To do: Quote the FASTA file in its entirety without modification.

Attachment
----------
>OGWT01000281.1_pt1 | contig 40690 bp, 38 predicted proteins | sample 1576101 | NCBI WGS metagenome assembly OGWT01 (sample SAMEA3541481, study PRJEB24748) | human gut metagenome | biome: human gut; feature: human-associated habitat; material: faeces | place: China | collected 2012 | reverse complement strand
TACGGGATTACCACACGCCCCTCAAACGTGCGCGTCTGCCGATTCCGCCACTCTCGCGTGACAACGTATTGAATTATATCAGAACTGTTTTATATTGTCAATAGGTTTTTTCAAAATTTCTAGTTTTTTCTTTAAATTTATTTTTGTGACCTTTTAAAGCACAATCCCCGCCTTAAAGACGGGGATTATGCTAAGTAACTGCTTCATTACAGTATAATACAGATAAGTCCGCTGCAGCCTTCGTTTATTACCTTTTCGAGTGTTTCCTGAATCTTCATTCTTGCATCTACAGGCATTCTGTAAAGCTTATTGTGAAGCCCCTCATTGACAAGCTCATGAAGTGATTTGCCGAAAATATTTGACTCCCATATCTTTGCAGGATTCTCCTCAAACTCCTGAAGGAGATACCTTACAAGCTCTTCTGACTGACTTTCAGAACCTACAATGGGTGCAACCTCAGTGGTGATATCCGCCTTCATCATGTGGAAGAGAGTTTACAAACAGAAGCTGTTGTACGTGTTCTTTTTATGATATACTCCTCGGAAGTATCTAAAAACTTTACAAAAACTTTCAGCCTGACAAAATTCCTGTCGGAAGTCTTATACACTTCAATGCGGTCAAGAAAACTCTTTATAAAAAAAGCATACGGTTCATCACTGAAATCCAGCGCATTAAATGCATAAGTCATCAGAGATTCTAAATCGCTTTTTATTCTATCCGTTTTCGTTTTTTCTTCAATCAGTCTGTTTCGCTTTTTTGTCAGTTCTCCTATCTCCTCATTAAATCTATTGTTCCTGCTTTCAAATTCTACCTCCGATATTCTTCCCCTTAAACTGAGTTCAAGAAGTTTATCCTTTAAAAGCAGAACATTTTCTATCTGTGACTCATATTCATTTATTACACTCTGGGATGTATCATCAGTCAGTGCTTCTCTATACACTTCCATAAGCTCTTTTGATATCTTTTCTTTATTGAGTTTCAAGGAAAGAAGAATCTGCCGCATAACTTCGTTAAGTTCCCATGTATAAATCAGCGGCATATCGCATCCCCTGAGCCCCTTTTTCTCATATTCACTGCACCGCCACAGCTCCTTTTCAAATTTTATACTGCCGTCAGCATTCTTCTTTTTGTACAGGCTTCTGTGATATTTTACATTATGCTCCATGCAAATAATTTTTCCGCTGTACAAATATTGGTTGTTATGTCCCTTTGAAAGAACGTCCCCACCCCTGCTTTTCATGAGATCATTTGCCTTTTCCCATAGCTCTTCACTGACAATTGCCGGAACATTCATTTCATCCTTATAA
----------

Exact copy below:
>OGWT01000281.1_pt1 | contig 40690 bp, 38 predicted proteins | sample 1576101 | NCBI WGS metagenome assembly OGWT01 (sample SAMEA3541481, study PRJEB24748) | human gut metagenome | biome: human gut; feature: human-associated habitat; material: faeces | place: China | collected 2012 | reverse complement strand
TACGGGATTACCACACGCCCCTCAAACGTGCGCGTCTGCCGATTCCGCCACTCTCGCGTGACAACGTATTGAATTATATCAGAACTGTTTTATATTGTCAATAGGTTTTTTCAAAATTTCTAGTTTTTTCTTTAAATTTATTTTTGTGACCTTTTAAAGCACAATCCCCGCCTTAAAGACGGGGATTATGCTAAGTAACTGCTTCATTACAGTATAATACAGATAAGTCCGCTGCAGCCTTCGTTTATTACCTTTTCGAGTGTTTCCTGAATCTTCATTCTTGCATCTACAGGCATTCTGTAAAGCTTATTGTGAAGCCCCTCATTGACAAGCTCATGAAGTGATTTGCCGAAAATATTTGACTCCCATATCTTTGCAGGATTCTCCTCAAACTCCTGAAGGAGATACCTTACAAGCTCTTCTGACTGACTTTCAGAACCTACAATGGGTGCAACCTCAGTGGTGATATCCGCCTTCATCATGTGGAAGAGAGTTTACAAACAGAAGCTGTTGTACGTGTTCTTTTTATGATATACTCCTCGGAAGTATCTAAAAACTTTACAAAAACTTTCAGCCTGACAAAATTCCTGTCGGAAGTCTTATACACTTCAATGCGGTCAAGAAAACTCTTTATAAAAAAAGCATACGGTTCATCACTGAAATCCAGCGCATTAAATGCATAAGTCATCAGAGATTCTAAATCGCTTTTTATTCTATCCGTTTTCGTTTTTTCTTCAATCAGTCTGTTTCGCTTTTTTGTCAGTTCTCCTATCTCCTCATTAAATCTATTGTTCCTGCTTTCAAATTCTACCTCCGATATTCTTCCCCTTAAACTGAGTTCAAGAAGTTTATCCTTTAAAAGCAGAACATTTTCTATCTGTGACTCATATTCATTTATTACACTCTGGGATGTATCATCAGTCAGTGCTTCTCTATACACTTCCATAAGCTCTTTTGATATCTTTTCTTTATTGAGTTTCAAGGAAAGAAGAATCTGCCGCATAACTTCGTTAAGTTCCCATGTATAAATCAGCGGCATATCGCATCCCCTGAGCCCCTTTTTCTCATATTCACTGCACCGCCACAGCTCCTTTTCAAATTTTATACTGCCGTCAGCATTCTTCTTTTTGTACAGGCTTCTGTGATATTTTACATTATGCTCCATGCAAATAATTTTTCCGCTGTACAAATATTGGTTGTTATGTCCCTTTGAAAGAACGTCCCCACCCCTGCTTTTCATGAGATCATTTGCCTTTTCCCATAGCTCTTCACTGACAATTGCCGGAACATTCATTTCATCCTTATAA